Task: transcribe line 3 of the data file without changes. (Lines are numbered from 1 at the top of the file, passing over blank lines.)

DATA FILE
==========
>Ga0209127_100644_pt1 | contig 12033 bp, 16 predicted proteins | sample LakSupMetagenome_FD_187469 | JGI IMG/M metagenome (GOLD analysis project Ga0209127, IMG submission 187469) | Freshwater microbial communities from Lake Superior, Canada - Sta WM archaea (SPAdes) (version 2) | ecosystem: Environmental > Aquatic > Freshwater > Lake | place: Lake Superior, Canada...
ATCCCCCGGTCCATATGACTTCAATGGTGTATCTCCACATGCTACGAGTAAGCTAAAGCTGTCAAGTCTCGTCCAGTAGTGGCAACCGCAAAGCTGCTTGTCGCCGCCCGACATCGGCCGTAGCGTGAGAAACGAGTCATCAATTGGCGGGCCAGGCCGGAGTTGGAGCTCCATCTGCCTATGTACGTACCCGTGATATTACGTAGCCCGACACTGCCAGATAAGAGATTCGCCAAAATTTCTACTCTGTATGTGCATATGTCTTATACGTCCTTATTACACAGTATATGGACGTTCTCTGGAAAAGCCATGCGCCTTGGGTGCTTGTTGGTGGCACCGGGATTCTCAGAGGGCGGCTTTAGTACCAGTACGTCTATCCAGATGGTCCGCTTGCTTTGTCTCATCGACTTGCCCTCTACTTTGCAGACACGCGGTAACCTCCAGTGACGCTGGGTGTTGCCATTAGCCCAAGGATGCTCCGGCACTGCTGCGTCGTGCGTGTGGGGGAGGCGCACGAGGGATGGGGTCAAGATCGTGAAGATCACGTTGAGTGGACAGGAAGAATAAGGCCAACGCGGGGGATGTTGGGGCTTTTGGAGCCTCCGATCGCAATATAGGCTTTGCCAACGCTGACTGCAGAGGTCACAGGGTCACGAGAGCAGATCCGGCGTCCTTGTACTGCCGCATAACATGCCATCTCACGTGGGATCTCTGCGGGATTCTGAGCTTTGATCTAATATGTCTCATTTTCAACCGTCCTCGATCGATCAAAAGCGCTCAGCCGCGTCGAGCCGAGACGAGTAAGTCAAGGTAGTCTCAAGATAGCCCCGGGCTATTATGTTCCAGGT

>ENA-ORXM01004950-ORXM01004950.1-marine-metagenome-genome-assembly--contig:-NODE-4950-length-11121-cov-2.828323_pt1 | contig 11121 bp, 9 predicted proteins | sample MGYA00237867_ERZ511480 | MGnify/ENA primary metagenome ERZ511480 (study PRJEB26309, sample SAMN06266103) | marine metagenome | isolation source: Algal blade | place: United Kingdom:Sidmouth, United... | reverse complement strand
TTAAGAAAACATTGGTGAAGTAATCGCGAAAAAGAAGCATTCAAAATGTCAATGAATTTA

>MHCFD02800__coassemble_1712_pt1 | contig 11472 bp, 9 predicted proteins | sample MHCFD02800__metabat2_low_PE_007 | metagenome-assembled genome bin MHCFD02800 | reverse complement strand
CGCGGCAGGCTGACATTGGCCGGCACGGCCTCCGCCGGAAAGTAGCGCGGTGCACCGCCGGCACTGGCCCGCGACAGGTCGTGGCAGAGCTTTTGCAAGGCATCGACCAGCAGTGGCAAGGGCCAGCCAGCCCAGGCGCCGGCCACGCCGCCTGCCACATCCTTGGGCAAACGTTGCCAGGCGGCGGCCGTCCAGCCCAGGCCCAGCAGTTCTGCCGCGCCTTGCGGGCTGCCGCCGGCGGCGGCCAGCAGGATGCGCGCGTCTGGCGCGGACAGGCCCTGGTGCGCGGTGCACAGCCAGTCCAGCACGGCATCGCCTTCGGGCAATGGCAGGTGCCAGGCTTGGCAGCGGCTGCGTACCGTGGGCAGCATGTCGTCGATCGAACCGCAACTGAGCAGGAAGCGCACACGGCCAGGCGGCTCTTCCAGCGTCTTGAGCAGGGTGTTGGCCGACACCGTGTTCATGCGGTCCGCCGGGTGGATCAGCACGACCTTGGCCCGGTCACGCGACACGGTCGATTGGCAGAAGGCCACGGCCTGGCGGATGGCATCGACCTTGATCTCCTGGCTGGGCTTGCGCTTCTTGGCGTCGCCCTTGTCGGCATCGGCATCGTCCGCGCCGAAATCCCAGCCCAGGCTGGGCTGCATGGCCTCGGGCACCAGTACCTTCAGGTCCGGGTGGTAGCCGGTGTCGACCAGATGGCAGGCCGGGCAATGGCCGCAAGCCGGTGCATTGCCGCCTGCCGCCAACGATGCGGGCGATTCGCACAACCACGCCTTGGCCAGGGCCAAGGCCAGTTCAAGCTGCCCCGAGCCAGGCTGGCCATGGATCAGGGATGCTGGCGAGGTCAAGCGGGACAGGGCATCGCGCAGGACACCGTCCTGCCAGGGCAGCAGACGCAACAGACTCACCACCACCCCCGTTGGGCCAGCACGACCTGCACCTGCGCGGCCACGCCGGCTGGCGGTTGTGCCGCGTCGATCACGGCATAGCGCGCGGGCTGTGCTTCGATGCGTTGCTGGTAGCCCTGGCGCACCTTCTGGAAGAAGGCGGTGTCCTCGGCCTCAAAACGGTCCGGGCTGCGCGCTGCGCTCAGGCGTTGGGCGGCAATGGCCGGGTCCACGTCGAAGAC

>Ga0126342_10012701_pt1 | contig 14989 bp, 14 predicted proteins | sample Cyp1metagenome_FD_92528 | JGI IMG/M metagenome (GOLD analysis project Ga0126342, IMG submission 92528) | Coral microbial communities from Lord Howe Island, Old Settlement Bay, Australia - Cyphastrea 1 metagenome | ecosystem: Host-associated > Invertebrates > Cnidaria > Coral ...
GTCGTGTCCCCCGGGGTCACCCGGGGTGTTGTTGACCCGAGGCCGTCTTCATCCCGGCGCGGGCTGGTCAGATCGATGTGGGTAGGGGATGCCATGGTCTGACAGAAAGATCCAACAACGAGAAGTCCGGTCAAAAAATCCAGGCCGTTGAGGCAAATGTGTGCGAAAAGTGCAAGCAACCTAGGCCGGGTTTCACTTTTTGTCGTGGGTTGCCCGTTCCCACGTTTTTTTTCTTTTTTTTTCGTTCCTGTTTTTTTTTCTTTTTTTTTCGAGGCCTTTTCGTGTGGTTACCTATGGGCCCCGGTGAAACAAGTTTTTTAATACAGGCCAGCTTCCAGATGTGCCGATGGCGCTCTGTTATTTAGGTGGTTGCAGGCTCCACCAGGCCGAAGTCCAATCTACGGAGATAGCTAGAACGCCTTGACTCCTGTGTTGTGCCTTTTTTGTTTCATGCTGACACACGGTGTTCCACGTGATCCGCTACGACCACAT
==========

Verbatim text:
>ENA-ORXM01004950-ORXM01004950.1-marine-metagenome-genome-assembly--contig:-NODE-4950-length-11121-cov-2.828323_pt1 | contig 11121 bp, 9 predicted proteins | sample MGYA00237867_ERZ511480 | MGnify/ENA primary metagenome ERZ511480 (study PRJEB26309, sample SAMN06266103) | marine metagenome | isolation source: Algal blade | place: United Kingdom:Sidmouth, United... | reverse complement strand